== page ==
“What child is this?” asks the famous nineteenth century Christmas carol. It’s a question posed since Christ first entered human history two thousand years ago and a question that sometimes provokes vitriolic and sometimes violent answers. We’ve seen it in recent public tiffs about Nativity displays and, far more seriously, in threats against Christians in the Middle East.
A glance to the distant past provides useful and sobering perspective. Few people exemplify and clarify the fight for the true meaning of Christmas as powerfully as does Athanasius of Alexandria.
Born in Egypt at the close of the third century, Athanasius thought deeply and seriously about the mysteries of the faith. While contemplating the purpose of Christ’s advent, he penned an enduring classic of Christian literature, On the Incarnation. “The Word of God came in His own Person, because it was He alone, the Image of the Father, Who could recreate man made after the Image,” said Athanasius.
This restoration of humanity by God himself in the person of Christ is the meaning of Christmas, and this understanding might have been lost had it not been for Athanasius.
Shortly after Athanasius penned his book, the popular and winsome priest Arius emerged, teaching that Christ was not actually God in the flesh. “What child is this?” Not God, answered Arius.
The emperor called a council, which Athanasius attended, to resolve the issue and keep the Church from splitting over Arius’s teaching. The atmosphere was tense and heated. St. Nicholas (yes, that St. Nick) famously socked Arius during one session. But from the turmoil arose agreement about the divine nature of Christ, validating the view that Athanasius advanced in On the Incarnation. Arius was anathematized and his supporters exiled. But despite appearances, the issue was unsettled.
Shortly after the council, the bishop of Alexandria died and Athanasius was ordained to the office. The weakened Arian faction worked against him almost from the start. After false charges were levied against him, Athanasius appealed to the emperor for help. But the balance of power was shifting, and the new bishop was banished.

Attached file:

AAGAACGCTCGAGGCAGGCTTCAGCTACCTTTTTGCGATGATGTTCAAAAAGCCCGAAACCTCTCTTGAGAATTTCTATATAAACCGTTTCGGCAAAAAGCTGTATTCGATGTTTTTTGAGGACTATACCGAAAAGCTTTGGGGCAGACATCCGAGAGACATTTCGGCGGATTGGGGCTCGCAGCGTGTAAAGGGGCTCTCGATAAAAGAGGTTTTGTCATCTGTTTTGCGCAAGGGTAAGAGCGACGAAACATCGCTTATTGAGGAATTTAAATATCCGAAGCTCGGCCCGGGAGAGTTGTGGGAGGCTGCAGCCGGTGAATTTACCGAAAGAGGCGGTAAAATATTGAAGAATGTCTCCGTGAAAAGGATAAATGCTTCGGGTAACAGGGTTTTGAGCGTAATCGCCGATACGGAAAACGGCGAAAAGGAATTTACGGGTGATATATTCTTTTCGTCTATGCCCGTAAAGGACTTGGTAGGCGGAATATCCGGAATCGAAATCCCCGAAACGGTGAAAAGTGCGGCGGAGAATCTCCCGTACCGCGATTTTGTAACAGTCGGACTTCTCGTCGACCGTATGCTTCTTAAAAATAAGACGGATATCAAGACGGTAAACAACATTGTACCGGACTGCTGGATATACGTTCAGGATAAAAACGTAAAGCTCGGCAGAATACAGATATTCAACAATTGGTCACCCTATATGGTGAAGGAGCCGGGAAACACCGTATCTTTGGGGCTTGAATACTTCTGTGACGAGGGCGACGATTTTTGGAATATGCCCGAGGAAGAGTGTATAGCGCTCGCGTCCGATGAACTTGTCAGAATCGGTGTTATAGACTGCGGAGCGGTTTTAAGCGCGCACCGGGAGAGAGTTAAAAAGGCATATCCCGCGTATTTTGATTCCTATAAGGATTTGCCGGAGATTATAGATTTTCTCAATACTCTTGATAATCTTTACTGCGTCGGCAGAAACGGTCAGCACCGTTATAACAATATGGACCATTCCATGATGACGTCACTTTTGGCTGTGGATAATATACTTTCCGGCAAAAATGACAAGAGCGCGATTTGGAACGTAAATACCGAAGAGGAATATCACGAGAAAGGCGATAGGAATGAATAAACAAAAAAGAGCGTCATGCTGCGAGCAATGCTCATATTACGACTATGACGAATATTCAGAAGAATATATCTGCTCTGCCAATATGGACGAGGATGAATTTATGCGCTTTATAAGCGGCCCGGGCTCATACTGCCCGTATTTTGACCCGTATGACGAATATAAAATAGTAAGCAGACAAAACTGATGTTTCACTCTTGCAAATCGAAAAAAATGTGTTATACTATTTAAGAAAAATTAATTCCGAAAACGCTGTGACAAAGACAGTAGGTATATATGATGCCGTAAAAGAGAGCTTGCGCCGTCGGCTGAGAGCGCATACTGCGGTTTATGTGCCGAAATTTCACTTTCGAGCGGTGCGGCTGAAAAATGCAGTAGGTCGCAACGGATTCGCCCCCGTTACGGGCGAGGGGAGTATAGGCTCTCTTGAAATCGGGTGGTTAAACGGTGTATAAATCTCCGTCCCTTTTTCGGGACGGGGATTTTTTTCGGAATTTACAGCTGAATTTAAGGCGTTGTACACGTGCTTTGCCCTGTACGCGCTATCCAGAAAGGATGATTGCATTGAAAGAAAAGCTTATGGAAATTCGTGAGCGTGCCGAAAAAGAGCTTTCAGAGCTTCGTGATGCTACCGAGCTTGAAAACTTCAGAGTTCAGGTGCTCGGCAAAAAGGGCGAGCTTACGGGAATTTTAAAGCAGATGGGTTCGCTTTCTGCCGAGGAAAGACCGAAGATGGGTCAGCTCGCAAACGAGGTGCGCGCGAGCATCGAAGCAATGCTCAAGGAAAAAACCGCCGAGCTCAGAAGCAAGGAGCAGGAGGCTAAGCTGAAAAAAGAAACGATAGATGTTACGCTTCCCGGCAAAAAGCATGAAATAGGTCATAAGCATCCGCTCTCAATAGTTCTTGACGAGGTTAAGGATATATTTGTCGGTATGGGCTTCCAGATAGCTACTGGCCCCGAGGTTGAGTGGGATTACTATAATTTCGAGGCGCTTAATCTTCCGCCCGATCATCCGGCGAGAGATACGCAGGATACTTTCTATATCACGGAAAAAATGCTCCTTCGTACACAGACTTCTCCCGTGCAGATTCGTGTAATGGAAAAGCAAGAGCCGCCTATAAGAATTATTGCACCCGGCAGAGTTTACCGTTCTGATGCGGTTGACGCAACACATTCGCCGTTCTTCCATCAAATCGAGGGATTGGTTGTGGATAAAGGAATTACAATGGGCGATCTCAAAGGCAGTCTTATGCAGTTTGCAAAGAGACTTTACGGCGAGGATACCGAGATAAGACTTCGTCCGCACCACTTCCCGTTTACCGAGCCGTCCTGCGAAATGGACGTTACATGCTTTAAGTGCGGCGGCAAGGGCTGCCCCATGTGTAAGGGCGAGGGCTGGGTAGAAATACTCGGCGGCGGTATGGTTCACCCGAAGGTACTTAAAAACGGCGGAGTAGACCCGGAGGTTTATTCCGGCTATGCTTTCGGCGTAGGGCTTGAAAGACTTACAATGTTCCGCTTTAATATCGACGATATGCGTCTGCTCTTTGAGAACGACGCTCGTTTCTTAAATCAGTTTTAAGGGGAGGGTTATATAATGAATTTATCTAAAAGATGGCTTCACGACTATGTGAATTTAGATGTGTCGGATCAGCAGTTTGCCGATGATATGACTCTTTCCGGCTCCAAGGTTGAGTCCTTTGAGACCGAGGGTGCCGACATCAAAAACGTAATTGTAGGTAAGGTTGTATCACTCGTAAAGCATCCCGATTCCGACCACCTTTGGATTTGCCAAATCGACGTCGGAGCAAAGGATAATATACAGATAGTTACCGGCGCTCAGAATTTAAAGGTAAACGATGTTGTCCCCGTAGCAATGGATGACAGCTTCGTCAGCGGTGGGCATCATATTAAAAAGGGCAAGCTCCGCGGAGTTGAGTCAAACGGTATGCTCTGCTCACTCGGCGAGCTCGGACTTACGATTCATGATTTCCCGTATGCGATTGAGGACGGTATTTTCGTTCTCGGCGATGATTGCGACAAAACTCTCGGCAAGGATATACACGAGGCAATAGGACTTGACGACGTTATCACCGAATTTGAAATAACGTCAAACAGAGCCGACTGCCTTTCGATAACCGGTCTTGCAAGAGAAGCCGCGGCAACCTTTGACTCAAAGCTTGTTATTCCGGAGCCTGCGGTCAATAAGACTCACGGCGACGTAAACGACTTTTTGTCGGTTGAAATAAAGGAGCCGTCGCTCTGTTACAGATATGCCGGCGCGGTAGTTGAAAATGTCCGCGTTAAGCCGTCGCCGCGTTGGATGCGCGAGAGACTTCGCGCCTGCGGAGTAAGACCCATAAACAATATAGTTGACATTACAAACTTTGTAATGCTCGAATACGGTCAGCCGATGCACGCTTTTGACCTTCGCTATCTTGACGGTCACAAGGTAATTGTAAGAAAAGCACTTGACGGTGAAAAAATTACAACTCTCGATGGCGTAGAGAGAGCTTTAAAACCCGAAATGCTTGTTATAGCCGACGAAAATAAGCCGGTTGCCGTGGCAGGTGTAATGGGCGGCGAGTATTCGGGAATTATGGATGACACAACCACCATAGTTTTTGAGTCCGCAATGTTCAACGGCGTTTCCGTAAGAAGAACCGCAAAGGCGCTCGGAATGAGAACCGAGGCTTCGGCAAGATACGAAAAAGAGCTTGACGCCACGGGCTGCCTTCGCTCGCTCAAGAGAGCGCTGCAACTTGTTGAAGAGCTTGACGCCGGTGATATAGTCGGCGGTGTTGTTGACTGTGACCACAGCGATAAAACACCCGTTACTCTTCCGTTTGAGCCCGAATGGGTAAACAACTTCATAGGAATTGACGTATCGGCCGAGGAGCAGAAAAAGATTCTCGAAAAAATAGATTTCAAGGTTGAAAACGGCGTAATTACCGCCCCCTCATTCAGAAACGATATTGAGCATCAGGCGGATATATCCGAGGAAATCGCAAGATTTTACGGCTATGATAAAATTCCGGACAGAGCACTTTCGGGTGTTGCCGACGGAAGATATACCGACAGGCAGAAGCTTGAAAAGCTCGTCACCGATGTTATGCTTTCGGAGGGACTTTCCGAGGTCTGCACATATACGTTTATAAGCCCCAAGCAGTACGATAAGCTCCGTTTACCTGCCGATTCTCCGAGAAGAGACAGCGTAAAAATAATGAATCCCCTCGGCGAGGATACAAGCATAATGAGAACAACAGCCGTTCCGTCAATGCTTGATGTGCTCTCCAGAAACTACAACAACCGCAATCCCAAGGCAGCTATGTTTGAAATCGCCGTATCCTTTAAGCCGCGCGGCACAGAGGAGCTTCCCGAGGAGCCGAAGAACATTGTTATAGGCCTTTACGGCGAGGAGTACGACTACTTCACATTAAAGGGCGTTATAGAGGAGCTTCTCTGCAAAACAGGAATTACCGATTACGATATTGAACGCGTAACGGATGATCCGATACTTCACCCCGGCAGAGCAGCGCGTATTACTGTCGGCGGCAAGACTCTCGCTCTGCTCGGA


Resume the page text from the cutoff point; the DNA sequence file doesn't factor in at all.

One night in February 356 Athanasius presided at a midnight vigil. Other than the prayers and psalm-singing the room was quiet. Suddenly, armed men burst inside and, amid the flickering candlelight, fired arrows and slashed with their swords. Athanasius was almost killed in the struggle, but his supporters secreted him out of the church.
The ransacking was widespread. Churches were seized. Deacons and priests were killed. Widows were beaten. Taking refuge in the desert with monks, Athanasius led his fugitive church from hiding. In 357 he wrote his scattered and discouraged flock:
May God comfort you. I know . . . that not only this thing saddens you, but also the fact that while others have obtained the churches by violence, you are meanwhile cast out from your places. . . . They are, it is true, in the places, but outside of the true Faith; while you are outside the places indeed, but the Faith, within you.
The faith within you was the whole point. To betray it would reenact the betrayal of Adam, the very betrayal that Christ’s Incarnation reversed. Whatever evil and danger befall the faithful, Christ’s advent restored communion with God because God himself came and walked among us.
Enemies of that faith rage and seem at times to prevail, but the gift of Christmas is something they can never steal or destroy. Despite all odds, that faith eventually triumphed and Athanasius with it. Despite a lifetime of persecution for Christ, he died peacefully of natural causes in old age.
“What child is this?” It is God in the flesh, coming in love to restore his creation. And we can celebrate Christmas today because of the life and sacrifice of Athanasius the Great so many years ago.
Originally published at FoxNews.com in 2010.